These are what I planned on saying at the conference, which I diverted slightly from (there will eventually be a video, I am told). The conference was great, with a good mix of speakers.
Thank you for asking me to speak at the forum.
Microfinance institutions of all types have demonstrated innovative means of differentiating themselves from conventional finance to address issues of poverty alleviation, but Islamic microfinance is just beginning to offer something unique to both conventional finance and microfinance.
The Islamic microfinance industry will face the same criticisms as its macro counterpart if it relies too heavily on murabaha and ijara—debt based methods of finance—over equity-based financial products. However, the type of financing provided to each client will need to be determined based on the client’s needs, not a belief that either equity or debt are inherently superior.
A few years ago, I presented a model of Islamic microfinance at the Harvard Islamic finance conference. While I was ambitious in believing that equity-based products could be incorporated into Islamic microfinance, I was aware that it is also difficult to administer these equity-based products. A product where the microfinance institution assumes some of the business risk creates an incentive for the client to under-report profits. This would hurt the profitability of the MFI and slow the growth in equity-based products. This is in part why macro Islamic financial institutions use debt-based products for most of their financing.
The idea I had to mitigate this problem was to use murabaha as a “screening mechanism” for a mudaraba microfinance product. A group of clients will build a reputation with the MFI of being trustworthy and could also receive the training necessary for the mudaraba product, mostly experience keeping adequate, accurate accounting records.
That paper generated a lot of conversation with some ambitious social entrepreneurs around the world and looking back, I think I was probably being overly conservative in my model, much like bankers who refused to provide loans to the entrepreneurs that Muhammad Yunus sought out.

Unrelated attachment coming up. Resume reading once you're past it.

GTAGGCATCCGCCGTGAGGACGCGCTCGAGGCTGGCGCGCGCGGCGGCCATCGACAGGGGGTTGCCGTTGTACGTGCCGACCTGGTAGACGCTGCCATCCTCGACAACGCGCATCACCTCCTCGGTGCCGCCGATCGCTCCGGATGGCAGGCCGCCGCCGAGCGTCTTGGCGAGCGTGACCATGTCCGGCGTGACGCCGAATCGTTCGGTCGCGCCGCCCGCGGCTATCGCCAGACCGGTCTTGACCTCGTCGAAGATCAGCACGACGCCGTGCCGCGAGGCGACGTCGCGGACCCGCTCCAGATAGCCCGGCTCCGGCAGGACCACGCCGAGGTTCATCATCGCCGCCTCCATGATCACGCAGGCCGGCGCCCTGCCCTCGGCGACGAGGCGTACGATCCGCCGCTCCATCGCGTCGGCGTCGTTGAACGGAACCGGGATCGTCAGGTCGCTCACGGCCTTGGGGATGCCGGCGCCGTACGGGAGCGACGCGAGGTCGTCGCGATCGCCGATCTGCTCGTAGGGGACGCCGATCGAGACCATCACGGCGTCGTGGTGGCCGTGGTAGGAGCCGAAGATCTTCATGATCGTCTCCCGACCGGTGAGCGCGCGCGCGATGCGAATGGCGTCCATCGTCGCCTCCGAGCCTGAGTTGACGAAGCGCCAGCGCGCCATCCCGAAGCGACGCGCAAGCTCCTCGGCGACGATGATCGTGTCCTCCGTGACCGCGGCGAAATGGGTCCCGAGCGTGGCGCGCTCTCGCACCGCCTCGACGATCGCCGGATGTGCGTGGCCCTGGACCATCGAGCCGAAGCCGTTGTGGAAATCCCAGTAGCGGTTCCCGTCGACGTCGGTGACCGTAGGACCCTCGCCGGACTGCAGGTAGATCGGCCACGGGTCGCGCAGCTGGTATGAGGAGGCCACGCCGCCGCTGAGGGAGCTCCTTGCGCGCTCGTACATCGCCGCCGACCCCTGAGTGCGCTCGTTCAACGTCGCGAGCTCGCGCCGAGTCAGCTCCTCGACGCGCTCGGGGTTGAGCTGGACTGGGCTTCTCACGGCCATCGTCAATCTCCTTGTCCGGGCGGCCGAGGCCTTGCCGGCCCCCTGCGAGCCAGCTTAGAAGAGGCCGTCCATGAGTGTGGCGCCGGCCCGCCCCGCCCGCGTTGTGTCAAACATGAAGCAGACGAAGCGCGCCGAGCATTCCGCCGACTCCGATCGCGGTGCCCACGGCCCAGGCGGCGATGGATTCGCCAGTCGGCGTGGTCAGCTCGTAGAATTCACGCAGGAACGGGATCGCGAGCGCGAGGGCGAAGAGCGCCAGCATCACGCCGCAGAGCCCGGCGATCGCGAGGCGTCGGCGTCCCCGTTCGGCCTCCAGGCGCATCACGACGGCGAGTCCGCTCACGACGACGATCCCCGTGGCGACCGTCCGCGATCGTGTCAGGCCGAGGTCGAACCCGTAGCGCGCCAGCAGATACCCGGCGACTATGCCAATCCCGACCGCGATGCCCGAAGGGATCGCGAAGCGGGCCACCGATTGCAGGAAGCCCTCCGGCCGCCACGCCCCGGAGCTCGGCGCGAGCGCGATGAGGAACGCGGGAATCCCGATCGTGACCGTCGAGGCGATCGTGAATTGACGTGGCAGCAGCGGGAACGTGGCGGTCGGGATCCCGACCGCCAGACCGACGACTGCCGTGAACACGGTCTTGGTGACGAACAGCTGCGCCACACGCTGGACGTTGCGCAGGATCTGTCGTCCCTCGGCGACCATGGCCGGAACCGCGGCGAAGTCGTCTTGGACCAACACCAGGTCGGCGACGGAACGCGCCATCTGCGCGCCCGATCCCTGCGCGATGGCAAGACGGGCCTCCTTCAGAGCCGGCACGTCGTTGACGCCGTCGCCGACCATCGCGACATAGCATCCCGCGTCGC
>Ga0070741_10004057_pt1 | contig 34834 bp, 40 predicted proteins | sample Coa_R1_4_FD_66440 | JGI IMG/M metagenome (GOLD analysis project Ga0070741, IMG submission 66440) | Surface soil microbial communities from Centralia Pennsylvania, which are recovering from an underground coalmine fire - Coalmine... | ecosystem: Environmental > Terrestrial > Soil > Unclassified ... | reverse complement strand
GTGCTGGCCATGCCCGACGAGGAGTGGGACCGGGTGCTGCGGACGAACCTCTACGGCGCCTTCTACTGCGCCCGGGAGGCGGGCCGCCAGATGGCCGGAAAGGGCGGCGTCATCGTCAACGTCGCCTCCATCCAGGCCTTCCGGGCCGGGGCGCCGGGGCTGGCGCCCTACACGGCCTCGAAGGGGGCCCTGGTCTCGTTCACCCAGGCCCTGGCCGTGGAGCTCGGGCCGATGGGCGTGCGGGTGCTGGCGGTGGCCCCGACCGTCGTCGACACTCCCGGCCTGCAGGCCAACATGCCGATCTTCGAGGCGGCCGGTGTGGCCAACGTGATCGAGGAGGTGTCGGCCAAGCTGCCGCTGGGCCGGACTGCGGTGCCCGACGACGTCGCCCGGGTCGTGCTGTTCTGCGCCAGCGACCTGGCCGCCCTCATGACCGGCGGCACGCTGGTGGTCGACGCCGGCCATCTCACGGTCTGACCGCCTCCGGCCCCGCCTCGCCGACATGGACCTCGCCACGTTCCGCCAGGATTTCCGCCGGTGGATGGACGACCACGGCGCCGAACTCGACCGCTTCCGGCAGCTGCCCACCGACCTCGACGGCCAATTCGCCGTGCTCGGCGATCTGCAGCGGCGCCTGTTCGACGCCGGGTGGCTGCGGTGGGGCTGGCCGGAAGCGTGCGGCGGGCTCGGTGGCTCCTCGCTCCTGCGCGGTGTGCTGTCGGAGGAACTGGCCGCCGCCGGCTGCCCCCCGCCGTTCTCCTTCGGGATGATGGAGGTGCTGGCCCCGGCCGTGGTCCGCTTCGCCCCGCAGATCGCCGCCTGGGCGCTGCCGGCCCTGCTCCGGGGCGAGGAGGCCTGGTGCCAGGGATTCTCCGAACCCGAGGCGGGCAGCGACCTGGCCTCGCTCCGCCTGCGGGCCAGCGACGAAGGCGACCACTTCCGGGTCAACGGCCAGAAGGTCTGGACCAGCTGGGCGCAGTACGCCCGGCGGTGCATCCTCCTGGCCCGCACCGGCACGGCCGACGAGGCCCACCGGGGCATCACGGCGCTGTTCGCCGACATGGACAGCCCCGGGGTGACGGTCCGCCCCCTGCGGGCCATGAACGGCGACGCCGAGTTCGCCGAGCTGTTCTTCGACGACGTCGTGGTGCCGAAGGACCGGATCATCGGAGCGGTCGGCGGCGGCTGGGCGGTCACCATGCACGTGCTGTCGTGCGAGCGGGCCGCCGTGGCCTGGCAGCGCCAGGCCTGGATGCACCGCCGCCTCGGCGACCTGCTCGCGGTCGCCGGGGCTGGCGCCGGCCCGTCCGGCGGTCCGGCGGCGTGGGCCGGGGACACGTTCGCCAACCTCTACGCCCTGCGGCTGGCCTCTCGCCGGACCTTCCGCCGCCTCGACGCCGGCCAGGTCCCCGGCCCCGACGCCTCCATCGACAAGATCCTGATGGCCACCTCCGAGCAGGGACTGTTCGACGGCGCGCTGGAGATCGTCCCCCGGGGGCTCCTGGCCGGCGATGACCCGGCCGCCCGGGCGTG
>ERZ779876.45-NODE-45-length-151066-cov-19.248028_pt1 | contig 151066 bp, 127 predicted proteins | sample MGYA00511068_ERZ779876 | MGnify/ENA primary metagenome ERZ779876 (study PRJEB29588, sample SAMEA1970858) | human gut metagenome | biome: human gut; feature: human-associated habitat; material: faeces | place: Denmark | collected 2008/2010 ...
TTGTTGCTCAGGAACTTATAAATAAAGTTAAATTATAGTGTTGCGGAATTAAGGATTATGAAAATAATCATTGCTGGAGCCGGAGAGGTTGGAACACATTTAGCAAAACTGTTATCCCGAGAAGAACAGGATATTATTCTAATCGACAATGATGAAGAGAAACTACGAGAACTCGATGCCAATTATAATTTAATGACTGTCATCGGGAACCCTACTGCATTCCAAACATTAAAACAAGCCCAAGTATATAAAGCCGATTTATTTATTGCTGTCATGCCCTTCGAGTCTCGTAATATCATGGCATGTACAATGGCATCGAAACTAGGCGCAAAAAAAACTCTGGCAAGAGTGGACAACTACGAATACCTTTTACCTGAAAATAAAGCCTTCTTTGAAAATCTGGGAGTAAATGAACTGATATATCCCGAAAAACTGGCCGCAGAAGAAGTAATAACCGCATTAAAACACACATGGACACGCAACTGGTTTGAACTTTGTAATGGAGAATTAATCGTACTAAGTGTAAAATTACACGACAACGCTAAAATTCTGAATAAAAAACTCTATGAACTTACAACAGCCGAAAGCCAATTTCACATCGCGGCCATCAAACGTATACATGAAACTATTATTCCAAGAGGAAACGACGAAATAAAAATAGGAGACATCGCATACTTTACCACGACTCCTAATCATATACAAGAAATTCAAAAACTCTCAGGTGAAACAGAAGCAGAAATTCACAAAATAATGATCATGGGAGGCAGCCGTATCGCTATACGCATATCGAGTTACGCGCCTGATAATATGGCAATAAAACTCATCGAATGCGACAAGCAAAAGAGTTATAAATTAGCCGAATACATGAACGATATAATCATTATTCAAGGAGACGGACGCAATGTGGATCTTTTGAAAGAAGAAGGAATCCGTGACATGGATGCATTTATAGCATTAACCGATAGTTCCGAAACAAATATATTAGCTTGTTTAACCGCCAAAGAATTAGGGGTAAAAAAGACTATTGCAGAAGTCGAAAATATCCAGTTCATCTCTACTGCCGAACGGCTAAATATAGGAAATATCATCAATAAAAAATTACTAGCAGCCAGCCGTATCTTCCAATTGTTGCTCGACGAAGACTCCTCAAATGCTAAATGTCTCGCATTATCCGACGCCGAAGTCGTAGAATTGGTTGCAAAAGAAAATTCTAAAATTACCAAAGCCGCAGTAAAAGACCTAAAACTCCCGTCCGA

I was too focused on the risks of mudaraba rather than the opportunities. Focused on avoiding the “worst case scenario”, I added too many caveats to the type of model I started out trying to create. The more I thought through the “two-stage murabaha-mudaraba” model, the more it tries too much to force a solution that reduces risks for the MFI rather than finding the best way to help the clients expand their business. In many ways, it voluntarily gave up the innovative aspects of Islamic microfinance that I wanted it to showcase.
Smart diligence on the ground can recognize entrepreneurs who will work best with each type of finance and also choose the product most appropriate to their business. One example, which wasn’t strictly speaking an Islamic microfinance institution but which used an equity-based approach, was the ESB Group. In one case, they provided financing to women in Malawi who wanted to start a business growing and selling mangoes, but had not been able to get financing from a conventional microfinance institution. The conventional MFI was not interested in financing this type of business. Instead, the women were told they would be better off raising chickens, despite the greater costs and risk of the chickens dying from disease.
Although I didn’t have real life experience with chickens at the time, I have since lived in a house and saw first hand, the risks that raising chickens could present to the client. The chickens could stop laying eggs or even die suddenly. It is a real business risk that growing mangoes doesn’t have to the same extent. The idea of raising chickens sounds like a solid business idea—and it may be in some situations—however, the MFI should not determine ex ante that raising chickens is ok and another type of business suggested by the client is not.